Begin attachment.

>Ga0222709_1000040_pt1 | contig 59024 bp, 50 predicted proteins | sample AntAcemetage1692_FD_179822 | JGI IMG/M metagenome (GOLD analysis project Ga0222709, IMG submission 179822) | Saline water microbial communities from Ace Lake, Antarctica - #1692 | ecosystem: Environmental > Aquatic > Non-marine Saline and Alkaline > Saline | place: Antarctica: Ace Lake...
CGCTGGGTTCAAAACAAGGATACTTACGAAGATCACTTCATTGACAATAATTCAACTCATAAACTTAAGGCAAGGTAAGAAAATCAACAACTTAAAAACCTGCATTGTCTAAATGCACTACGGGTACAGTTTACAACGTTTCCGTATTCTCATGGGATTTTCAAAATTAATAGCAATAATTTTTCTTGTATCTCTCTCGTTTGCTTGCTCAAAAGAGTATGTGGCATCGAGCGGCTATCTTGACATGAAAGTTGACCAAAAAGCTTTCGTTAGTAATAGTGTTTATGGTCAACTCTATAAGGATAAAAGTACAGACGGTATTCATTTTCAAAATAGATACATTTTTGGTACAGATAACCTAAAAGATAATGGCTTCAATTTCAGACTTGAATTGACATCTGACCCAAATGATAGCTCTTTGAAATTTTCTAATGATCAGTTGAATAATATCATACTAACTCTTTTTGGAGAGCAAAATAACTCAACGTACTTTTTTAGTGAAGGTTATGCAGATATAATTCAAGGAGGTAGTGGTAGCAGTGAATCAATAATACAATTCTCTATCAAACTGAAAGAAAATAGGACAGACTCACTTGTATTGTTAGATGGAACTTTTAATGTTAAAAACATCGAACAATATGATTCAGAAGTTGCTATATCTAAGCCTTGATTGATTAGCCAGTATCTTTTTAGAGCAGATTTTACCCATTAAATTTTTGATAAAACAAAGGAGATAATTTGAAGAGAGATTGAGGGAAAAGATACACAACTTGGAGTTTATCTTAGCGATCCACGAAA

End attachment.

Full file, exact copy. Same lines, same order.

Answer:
>Ga0222709_1000040_pt1 | contig 59024 bp, 50 predicted proteins | sample AntAcemetage1692_FD_179822 | JGI IMG/M metagenome (GOLD analysis project Ga0222709, IMG submission 179822) | Saline water microbial communities from Ace Lake, Antarctica - #1692 | ecosystem: Environmental > Aquatic > Non-marine Saline and Alkaline > Saline | place: Antarctica: Ace Lake...
CGCTGGGTTCAAAACAAGGATACTTACGAAGATCACTTCATTGACAATAATTCAACTCATAAACTTAAGGCAAGGTAAGAAAATCAACAACTTAAAAACCTGCATTGTCTAAATGCACTACGGGTACAGTTTACAACGTTTCCGTATTCTCATGGGATTTTCAAAATTAATAGCAATAATTTTTCTTGTATCTCTCTCGTTTGCTTGCTCAAAAGAGTATGTGGCATCGAGCGGCTATCTTGACATGAAAGTTGACCAAAAAGCTTTCGTTAGTAATAGTGTTTATGGTCAACTCTATAAGGATAAAAGTACAGACGGTATTCATTTTCAAAATAGATACATTTTTGGTACAGATAACCTAAAAGATAATGGCTTCAATTTCAGACTTGAATTGACATCTGACCCAAATGATAGCTCTTTGAAATTTTCTAATGATCAGTTGAATAATATCATACTAACTCTTTTTGGAGAGCAAAATAACTCAACGTACTTTTTTAGTGAAGGTTATGCAGATATAATTCAAGGAGGTAGTGGTAGCAGTGAATCAATAATACAATTCTCTATCAAACTGAAAGAAAATAGGACAGACTCACTTGTATTGTTAGATGGAACTTTTAATGTTAAAAACATCGAACAATATGATTCAGAAGTTGCTATATCTAAGCCTTGATTGATTAGCCAGTATCTTTTTAGAGCAGATTTTACCCATTAAATTTTTGATAAAACAAAGGAGATAATTTGAAGAGAGATTGAGGGAAAAGATACACAACTTGGAGTTTATCTTAGCGATCCACGAAA